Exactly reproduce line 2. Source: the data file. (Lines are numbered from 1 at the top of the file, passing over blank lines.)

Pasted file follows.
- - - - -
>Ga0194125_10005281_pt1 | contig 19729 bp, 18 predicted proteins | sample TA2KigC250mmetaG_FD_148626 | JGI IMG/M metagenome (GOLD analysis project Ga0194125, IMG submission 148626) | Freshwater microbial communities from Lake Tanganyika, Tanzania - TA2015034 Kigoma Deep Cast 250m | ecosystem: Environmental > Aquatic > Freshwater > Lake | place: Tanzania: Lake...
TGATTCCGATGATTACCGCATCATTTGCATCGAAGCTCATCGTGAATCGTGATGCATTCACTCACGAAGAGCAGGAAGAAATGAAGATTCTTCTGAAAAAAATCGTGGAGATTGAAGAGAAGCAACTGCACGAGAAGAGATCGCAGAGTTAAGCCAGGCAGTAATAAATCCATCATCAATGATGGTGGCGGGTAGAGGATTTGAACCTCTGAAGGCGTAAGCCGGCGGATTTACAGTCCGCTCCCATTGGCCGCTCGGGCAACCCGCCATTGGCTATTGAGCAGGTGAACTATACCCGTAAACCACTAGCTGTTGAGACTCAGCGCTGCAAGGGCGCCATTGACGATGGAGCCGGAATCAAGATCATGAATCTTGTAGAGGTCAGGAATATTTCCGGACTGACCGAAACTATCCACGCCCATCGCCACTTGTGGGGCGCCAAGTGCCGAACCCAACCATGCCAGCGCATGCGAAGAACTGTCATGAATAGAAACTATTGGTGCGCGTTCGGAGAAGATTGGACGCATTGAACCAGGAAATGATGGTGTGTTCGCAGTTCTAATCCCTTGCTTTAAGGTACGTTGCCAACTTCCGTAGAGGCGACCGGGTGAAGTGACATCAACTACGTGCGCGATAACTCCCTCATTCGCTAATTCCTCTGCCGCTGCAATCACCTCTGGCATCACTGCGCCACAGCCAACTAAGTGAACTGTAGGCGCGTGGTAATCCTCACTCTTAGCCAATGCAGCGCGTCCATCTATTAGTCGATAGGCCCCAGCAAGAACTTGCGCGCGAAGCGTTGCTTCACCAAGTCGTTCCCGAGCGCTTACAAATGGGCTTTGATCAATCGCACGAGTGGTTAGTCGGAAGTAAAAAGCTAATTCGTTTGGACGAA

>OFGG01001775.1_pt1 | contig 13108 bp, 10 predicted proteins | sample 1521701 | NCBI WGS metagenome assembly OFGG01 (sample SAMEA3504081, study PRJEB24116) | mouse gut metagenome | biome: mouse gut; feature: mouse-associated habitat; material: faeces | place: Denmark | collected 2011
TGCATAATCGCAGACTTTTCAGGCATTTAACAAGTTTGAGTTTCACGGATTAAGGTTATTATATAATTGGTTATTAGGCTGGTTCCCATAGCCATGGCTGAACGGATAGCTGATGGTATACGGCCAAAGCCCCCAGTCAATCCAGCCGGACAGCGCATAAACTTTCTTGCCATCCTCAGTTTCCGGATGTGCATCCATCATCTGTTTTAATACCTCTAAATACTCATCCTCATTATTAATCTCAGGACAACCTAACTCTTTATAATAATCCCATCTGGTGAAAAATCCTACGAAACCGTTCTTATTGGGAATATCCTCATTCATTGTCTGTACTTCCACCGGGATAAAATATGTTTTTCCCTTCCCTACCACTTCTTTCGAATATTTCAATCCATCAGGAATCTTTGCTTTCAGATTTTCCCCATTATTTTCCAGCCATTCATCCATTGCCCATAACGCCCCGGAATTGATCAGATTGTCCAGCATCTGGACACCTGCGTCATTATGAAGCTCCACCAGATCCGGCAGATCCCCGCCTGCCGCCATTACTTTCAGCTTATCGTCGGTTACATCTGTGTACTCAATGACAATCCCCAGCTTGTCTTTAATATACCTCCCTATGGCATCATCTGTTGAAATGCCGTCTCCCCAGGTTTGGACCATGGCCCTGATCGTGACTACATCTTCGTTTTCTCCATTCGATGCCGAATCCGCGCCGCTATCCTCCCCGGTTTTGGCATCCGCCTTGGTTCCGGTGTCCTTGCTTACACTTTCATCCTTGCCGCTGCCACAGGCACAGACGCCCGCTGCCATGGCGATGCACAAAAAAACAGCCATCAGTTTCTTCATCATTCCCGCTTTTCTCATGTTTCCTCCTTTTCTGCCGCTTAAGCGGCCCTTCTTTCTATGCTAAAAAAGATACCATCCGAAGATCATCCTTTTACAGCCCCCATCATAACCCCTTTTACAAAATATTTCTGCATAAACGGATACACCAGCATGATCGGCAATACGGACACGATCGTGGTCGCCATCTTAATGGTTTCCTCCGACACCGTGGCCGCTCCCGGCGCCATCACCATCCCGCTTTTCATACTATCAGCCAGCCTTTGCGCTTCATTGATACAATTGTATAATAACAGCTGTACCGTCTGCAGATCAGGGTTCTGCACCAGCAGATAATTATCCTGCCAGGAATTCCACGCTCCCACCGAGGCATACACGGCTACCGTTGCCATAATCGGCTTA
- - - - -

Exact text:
TGATTCCGATGATTACCGCATCATTTGCATCGAAGCTCATCGTGAATCGTGATGCATTCACTCACGAAGAGCAGGAAGAAATGAAGATTCTTCTGAAAAAAATCGTGGAGATTGAAGAGAAGCAACTGCACGAGAAGAGATCGCAGAGTTAAGCCAGGCAGTAATAAATCCATCATCAATGATGGTGGCGGGTAGAGGATTTGAACCTCTGAAGGCGTAAGCCGGCGGATTTACAGTCCGCTCCCATTGGCCGCTCGGGCAACCCGCCATTGGCTATTGAGCAGGTGAACTATACCCGTAAACCACTAGCTGTTGAGACTCAGCGCTGCAAGGGCGCCATTGACGATGGAGCCGGAATCAAGATCATGAATCTTGTAGAGGTCAGGAATATTTCCGGACTGACCGAAACTATCCACGCCCATCGCCACTTGTGGGGCGCCAAGTGCCGAACCCAACCATGCCAGCGCATGCGAAGAACTGTCATGAATAGAAACTATTGGTGCGCGTTCGGAGAAGATTGGACGCATTGAACCAGGAAATGATGGTGTGTTCGCAGTTCTAATCCCTTGCTTTAAGGTACGTTGCCAACTTCCGTAGAGGCGACCGGGTGAAGTGACATCAACTACGTGCGCGATAACTCCCTCATTCGCTAATTCCTCTGCCGCTGCAATCACCTCTGGCATCACTGCGCCACAGCCAACTAAGTGAACTGTAGGCGCGTGGTAATCCTCACTCTTAGCCAATGCAGCGCGTCCATCTATTAGTCGATAGGCCCCAGCAAGAACTTGCGCGCGAAGCGTTGCTTCACCAAGTCGTTCCCGAGCGCTTACAAATGGGCTTTGATCAATCGCACGAGTGGTTAGTCGGAAGTAAAAAGCTAATTCGTTTGGACGAA